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A Thomas Jefferson Education: Teaching a Generation of Leaders for the Twenty-First Century

4.2 of 5 stars 4.20  ·  rating details  ·  2,699 ratings  ·  512 reviews
Is American education preparing the future leaders our nation needs, or merely struggling to teach basic literacy and job skills? Without leadership education, are we settling for an inadequate system that delivers educational, industrial, governmental and societal mediocrity? In A Thomas Jefferson Education: Teaching a Generation of Leaders for the Twenty-first Century, O ...more
Paperback, 198 pages
Published September 1st 2009 by (first published 2000)
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Okay, so I have been reading a lot of reviews about this book. It seems that either you hate it or love it. Well let me say that on a very deep level this book has changed my life. I am a twenty-three year old woman, and I was home schooled using this method. If it is done properly I think it is the best way to raise a child. From the freedom I experienced when I was young to the long hours of study that I did when I was a teen, I loved it all. This book is a jewel and anyone who tells you diffe ...more
I read "A Thomas Jefferson Education" for a book club. I had never heard of the book and didn't really know what to expect...except that when I got it from the library I was surprised at how short it was - for some reason I had expected it to be longer.

I was immediately turned off by the first chapter - the story about the child that goes to kindergarten and has all this creativity and then it is sucked out of him by the merciless kindergarten teacher, leaving him colorless and un-creative. I n
I've read a lot of reviews on this book, some negative and some positive. Mine will be positive.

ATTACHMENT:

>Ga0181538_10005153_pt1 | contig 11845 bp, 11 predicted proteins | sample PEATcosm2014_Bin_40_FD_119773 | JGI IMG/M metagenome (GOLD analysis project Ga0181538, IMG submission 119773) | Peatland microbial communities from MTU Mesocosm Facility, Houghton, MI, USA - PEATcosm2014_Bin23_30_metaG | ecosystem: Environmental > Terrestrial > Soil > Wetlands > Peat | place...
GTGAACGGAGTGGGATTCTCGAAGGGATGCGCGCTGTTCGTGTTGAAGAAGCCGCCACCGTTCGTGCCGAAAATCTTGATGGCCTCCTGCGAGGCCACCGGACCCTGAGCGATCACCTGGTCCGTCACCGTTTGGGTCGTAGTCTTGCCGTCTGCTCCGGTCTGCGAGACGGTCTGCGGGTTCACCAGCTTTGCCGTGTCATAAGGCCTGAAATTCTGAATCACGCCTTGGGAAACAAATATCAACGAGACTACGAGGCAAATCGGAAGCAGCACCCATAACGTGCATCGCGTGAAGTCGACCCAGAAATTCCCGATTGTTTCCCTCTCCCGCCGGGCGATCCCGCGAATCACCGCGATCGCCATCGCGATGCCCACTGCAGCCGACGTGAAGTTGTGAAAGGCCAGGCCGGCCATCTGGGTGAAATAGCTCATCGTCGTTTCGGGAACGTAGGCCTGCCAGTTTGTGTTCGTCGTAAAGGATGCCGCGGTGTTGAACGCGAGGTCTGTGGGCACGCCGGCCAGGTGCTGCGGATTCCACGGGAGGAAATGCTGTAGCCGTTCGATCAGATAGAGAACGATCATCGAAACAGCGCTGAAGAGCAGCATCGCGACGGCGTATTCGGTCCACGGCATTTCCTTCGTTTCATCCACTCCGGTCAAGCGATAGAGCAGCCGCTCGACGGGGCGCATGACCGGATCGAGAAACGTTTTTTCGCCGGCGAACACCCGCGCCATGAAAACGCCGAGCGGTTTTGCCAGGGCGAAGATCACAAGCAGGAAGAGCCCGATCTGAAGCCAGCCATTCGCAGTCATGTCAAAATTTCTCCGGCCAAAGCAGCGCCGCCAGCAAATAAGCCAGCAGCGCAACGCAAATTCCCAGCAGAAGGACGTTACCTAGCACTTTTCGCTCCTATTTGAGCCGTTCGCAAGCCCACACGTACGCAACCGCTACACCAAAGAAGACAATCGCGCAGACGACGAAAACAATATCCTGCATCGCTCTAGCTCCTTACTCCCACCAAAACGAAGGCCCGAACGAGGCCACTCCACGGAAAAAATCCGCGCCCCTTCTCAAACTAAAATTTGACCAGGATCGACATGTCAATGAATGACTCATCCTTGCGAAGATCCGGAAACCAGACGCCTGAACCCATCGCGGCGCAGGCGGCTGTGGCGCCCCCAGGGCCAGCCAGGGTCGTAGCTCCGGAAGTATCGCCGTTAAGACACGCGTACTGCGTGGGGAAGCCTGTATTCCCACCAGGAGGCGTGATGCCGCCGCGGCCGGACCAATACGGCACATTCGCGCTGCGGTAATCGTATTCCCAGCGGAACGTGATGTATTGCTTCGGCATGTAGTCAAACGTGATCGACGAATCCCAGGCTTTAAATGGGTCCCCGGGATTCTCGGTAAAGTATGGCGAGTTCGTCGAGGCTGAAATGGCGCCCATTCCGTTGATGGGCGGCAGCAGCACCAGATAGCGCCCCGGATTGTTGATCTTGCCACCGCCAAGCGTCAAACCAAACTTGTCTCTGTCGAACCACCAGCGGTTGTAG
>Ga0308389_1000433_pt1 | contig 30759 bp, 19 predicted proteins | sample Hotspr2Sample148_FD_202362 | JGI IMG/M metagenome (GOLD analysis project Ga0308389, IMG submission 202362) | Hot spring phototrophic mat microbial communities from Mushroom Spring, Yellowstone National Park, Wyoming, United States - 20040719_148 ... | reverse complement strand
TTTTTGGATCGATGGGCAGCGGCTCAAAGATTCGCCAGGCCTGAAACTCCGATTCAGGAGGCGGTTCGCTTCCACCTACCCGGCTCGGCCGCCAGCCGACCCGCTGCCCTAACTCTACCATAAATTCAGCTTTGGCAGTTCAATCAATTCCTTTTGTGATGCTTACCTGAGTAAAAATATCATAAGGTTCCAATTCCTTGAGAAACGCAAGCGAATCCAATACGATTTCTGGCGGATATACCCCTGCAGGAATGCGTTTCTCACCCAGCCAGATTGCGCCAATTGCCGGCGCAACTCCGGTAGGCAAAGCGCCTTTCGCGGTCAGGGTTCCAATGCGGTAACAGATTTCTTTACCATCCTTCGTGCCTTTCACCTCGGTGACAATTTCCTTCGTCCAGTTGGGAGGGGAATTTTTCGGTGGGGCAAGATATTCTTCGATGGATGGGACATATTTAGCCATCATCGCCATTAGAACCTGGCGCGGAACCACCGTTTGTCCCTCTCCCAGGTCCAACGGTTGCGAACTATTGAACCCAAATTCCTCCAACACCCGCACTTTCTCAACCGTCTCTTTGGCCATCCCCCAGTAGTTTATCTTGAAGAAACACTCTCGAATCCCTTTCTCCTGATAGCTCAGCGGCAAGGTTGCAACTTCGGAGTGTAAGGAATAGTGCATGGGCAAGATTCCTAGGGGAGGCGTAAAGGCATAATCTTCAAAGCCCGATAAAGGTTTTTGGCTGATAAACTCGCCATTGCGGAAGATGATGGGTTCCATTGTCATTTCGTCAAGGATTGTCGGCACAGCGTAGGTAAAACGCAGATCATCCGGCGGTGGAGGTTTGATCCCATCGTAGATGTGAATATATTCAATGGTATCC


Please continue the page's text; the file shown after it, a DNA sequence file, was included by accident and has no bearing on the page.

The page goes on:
I've read of many criticisms regarding flaws in the educational program that Dr. DeMille has presented in this book. I would like to argue that Dr. DeMille is not really presenting a program of education, but a philosophy of education. The philosophy is basically this: The only person that you can educate is yourself. The only TRUE education is self-education. I suppose this goes against the philosoph
Jan 08, 2008 Charyce rated it 5 of 5 stars  ·  review of another edition
Recommends it for: Everyone!
Recommended to Charyce by: Darren and Sarah Brown -LOVE you guys!

I began reading all the parenting books I could in an attempt to gain the skills I needed to manage the behaviors of our youngest daughter who suffers from ADHD, Impulsive and Anxiety Disorder. My brother recommended I read A Thomas Jefferson Education, insisting that it was the source from where he gathered his knowledge of how to properly care for his family and prepare them for these Latter Days. I bought it that day. Read it. Wept.

Though it is a book about education, I found it more to be an
I desperately wanted to like this book the second time I read it. When I read it for the first time about four years ago, I felt surprised that so many people liked it, and in the ensuing years, I continued to find that many of my friends were impressed by it. My rereading was an attempt to give it a fair chance. However, I rediscovered the same problems: the author's points were either poorly argued or regurgitated from other sources. Everything he wrote that was original I disagreed with, and ...more